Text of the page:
13, 14. Sins of thought included in those of speech (Lu 6:45), avoiding evil and doing good in our relations to men are based on a right relation to God. From evil; from all manner of evil-speaking, from all opprobrious, injurious, false, and deceitful speeches; which, though men commonly use to ease and gratify their own minds, or to compass their designs, do frequently fall upon their own heads, by provoking both God and men against them.

Guile; or guileful words, contrary to thy intentions, and with a purpose of deceiving men by them.

Keep thy tongue from evil,.... This, and what follows in this verse and Psalm 34:14, point at the things wherein the fear of God shows itself; and suggest, that those who have it, and which is known by these fruits, shall enjoy the desirable and good days before mentioned. The tongue is an instrument of much evil, an unruly member, and needs restraint; and it is from evil, and not from good, it is to be kept; from evil speaking of God, from cursing and swearing; from evil speaking of men, reproaching and reviling them; from filthy speaking, from all obscene and unchaste words, and from all lying ones; for where such evil speaking is indulged, the fear of God cannot be in that man;

and thy lips from speaking guile; hypocritical and deceitful words, speaking with flattering lips and a double heart: some speak bad words in common conversation, through an evil habit and custom; and some speak good words with an ill design; and in neither of them is the fear of God before their eyes, nor in their hearts.

Keep thy tongue from evil, and thy lips from speaking guile.
13. Keep] Guard. Cp. Proverbs 13:3 (R.V.); Proverbs 21:23; Psalm 39:1; James 3:2 ff.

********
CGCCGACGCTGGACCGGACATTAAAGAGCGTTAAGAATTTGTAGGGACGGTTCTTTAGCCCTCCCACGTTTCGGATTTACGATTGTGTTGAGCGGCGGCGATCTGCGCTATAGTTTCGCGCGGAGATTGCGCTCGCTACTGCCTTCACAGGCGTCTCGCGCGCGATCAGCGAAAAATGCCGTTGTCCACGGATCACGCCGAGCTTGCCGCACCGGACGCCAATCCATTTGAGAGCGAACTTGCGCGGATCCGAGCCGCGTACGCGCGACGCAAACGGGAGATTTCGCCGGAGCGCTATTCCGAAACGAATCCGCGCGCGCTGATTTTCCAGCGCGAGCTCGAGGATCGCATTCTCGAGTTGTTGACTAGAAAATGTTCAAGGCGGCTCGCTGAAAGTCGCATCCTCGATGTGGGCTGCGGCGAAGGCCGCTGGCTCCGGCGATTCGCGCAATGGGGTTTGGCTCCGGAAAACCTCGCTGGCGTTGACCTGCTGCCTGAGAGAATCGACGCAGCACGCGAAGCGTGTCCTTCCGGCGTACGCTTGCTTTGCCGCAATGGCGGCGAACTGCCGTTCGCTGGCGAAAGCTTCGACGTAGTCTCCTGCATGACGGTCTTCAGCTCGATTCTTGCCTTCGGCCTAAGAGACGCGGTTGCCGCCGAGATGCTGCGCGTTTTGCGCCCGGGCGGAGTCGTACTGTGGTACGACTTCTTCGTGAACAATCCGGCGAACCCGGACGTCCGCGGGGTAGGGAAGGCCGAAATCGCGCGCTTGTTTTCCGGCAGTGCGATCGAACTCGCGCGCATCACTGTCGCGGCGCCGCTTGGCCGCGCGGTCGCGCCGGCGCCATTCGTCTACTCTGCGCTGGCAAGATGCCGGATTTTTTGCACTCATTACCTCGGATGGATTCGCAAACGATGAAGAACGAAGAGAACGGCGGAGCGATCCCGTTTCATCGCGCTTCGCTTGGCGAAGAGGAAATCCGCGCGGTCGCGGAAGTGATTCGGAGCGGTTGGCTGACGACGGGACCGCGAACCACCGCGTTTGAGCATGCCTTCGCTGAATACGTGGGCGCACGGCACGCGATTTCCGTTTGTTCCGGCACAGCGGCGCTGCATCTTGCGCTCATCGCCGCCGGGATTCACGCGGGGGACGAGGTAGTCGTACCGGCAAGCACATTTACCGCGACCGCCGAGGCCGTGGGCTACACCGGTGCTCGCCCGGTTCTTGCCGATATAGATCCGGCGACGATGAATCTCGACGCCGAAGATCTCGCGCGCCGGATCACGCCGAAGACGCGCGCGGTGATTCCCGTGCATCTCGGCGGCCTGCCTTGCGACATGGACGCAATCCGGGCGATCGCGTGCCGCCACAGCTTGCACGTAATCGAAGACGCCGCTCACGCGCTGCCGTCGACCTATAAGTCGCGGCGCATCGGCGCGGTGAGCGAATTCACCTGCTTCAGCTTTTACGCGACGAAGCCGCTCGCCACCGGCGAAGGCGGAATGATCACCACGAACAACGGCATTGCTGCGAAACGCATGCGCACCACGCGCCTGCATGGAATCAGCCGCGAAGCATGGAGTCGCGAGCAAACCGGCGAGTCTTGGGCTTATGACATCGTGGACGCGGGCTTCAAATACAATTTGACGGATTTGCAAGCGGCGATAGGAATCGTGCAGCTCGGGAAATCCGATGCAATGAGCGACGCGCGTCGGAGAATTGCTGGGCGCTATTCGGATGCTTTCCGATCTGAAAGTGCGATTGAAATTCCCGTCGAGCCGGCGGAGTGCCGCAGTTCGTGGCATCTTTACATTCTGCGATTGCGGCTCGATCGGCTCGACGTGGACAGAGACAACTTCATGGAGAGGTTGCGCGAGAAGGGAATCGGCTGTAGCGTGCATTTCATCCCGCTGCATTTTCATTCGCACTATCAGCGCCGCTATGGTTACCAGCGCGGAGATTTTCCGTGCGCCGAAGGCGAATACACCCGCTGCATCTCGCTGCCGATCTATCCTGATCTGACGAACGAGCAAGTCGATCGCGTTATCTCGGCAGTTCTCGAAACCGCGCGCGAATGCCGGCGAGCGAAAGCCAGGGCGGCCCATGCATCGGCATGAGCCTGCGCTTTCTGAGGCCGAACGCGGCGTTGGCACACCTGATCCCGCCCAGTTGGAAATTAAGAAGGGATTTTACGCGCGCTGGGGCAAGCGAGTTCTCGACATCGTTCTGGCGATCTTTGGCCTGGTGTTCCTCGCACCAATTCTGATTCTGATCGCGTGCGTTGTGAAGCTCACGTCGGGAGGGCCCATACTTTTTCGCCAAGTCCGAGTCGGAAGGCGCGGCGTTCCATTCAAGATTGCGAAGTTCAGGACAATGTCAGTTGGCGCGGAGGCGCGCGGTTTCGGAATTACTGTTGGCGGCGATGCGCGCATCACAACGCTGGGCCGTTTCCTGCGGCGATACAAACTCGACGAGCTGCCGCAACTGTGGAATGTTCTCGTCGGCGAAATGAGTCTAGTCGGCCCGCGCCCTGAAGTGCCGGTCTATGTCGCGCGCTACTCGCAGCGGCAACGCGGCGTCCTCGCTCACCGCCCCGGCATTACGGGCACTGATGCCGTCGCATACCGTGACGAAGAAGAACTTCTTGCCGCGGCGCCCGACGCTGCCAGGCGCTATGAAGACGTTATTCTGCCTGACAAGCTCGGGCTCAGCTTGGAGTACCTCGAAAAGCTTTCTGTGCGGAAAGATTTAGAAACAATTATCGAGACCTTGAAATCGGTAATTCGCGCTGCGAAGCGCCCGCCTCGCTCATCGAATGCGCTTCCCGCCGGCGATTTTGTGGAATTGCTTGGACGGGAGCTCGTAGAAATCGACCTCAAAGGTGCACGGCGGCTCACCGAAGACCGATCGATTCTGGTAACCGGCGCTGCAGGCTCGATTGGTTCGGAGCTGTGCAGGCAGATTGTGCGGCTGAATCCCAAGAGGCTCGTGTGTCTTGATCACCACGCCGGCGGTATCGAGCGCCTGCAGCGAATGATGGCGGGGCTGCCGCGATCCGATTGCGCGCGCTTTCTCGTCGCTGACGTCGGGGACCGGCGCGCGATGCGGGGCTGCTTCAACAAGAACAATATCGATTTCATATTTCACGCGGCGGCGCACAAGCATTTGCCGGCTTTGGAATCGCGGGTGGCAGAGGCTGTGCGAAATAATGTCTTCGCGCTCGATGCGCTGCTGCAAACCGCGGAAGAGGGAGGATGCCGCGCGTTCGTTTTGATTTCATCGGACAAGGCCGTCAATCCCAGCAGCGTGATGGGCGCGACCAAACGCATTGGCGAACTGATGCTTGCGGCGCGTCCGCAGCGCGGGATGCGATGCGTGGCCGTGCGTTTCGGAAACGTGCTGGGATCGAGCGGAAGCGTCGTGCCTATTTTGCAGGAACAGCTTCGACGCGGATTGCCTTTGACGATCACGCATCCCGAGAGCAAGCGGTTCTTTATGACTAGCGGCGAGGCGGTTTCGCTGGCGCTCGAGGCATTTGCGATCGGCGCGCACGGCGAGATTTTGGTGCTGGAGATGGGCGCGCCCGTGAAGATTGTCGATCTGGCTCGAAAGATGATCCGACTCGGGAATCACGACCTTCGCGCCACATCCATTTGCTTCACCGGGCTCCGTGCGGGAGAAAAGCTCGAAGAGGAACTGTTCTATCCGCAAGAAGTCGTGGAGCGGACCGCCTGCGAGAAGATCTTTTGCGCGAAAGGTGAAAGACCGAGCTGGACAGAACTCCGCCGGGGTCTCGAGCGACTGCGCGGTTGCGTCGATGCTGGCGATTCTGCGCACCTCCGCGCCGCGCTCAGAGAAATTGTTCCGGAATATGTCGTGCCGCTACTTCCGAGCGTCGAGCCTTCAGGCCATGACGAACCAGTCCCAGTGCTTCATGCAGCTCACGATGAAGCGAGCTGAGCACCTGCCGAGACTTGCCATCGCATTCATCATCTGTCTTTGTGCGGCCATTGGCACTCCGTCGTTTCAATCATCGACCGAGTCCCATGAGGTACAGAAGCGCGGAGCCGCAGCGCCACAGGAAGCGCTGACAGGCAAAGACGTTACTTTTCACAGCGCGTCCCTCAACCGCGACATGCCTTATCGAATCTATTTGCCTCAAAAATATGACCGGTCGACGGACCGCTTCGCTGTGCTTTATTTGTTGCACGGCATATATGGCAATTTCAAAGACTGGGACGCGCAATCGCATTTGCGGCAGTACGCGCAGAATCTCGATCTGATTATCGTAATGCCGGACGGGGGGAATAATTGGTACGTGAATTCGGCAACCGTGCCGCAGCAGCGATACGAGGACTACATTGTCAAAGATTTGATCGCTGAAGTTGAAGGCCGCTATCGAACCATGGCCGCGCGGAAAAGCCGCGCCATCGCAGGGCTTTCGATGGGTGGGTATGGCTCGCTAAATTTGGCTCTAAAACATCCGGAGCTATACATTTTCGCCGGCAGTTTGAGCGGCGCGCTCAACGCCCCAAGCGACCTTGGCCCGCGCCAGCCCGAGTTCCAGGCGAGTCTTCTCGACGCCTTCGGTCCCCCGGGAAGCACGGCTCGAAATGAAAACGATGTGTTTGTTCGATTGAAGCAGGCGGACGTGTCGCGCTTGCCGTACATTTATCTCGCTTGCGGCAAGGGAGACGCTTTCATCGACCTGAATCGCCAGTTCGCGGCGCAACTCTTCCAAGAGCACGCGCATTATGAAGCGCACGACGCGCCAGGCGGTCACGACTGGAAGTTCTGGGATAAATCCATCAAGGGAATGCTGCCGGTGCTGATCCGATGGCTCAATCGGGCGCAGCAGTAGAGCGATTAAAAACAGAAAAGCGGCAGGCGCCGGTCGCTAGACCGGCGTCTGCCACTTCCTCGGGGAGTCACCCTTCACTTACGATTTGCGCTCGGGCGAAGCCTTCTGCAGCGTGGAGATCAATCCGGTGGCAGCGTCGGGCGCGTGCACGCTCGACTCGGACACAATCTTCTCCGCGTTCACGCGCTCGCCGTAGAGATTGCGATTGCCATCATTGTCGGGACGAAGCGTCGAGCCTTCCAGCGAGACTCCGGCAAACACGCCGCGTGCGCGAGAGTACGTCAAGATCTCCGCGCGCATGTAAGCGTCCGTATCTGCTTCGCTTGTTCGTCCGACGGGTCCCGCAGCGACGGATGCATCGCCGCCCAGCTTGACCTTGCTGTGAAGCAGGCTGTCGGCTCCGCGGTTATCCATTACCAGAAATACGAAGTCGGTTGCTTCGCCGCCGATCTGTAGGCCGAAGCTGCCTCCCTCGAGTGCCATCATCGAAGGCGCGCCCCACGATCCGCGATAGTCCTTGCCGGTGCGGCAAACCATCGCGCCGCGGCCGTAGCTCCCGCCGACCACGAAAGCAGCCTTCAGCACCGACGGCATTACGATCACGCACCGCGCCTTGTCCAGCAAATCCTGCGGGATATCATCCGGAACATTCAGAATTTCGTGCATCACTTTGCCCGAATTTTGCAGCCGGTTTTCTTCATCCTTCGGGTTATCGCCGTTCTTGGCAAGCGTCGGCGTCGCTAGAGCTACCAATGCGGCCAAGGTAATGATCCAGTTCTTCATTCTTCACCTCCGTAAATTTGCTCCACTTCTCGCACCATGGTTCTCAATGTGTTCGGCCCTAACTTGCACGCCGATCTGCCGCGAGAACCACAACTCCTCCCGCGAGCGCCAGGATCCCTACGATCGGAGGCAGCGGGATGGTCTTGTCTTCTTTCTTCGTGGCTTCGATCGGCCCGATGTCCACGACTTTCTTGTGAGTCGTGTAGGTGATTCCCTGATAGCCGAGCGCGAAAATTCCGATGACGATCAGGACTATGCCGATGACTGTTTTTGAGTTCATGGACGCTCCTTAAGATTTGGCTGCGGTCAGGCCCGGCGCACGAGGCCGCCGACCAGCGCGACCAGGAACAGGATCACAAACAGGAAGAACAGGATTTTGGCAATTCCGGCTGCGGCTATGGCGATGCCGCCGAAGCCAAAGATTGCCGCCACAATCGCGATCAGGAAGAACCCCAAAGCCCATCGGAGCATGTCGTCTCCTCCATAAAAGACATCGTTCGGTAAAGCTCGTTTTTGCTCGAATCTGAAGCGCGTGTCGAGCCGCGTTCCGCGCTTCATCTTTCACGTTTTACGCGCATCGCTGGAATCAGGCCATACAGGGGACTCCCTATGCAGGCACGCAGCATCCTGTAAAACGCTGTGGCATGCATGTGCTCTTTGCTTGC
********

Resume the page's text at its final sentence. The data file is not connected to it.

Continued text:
guile] Deceit. Cp. Psalm 35:20; Psalm 36:3.

Verse 13. - Keep thy tongue from evil, and thy lips from speaking guile. If the end be happiness, the means will be right moral conduct; and, first of all, right government of the tongue. Sins of the tongue are numerous, and abundantly noted in the Psalms (Psalm 5:9; Psalm 10:7; Psalm 12:3; Psalm 15:3; Psalm 50:19; Psalm 57:4; Psalm 73:8, 9, etc.). They are more difficult to avoid than any others; they cling closer to us; they are scarcely ever wholly laid aside. "If any man offend not in word, the same is a perfect man, and able also to bridle the whole body" (James 3:2). The meek Moses "spake unadvisedly with his lips" (Psalm 106:33). Job "darkened counsel by words without knowledge "(Job 38:2). St. Peter's words on one occasion drew upon him the rebuke, "Get thee behind me, Satan" (Matthew 16:23). Psalm 34:13(Heb.: 34:12-15) The first main division of the Psalm is ended; the second (much the same as in Psalm 32:1-11) assumes more the tone of a didactic poem; although even Psalm 34:6, Psalm 34:9 have something of the didactic style about them. The poet first of all gives a direction for fearing God. We may compare Psalm 32:8; Psalm 51:15 - how thoroughly Davidic is the turn which the Psalm here takes! בּנים are not children in years or in understanding; but it is a tender form of address of a master experienced in the ways of God to each one and to all, as in Proverbs 1:8, and frequently. In Psalm 34:13 he throws out the question, which he himself answers in Psalm 34:14. This form of giving impressiveness to a truth by setting it forth as a solution of some question that has been propounded is a habit with David. Psalm 14:1; Psalm 24:8, Psalm 24:10; Psalm 25:12. In the use made of this passage from the Psalms in 1 Peter 3:10-12 ( equals Psalm 34:13 of the Psalm) this form of the question is lost sight of. To חפץ חיּים, as being just as exclusive in sense, corresponds אהב ימים, so that consequently לראות is a definition of the purpose. ימים signifies days in the mass, just as חיּים means long-enduring life. We see from James 3:2., where Psalm 34:13 also, in its form, calls to mind the Psalm before us, why the poet gives the pre-eminence to the avoiding of sins of the tongue. In Psalm 34:15, from among what is good peace is made prominent, - peace, which not only are we not to disturb, but which we are to seek, yea, pursue it like as the hunter pursues the finest of the herds. Let us follow, says the apostle Paul also, Romans 14:19 (cf. Hebrews 12:14), after those things which make for peace. שׁלום is a relationship, harmonious and free from trouble, that is well-pleasing to the God of love. The idea of the bond of fellowship is connected with the corresponding word eiree'nee, according to its radical notion.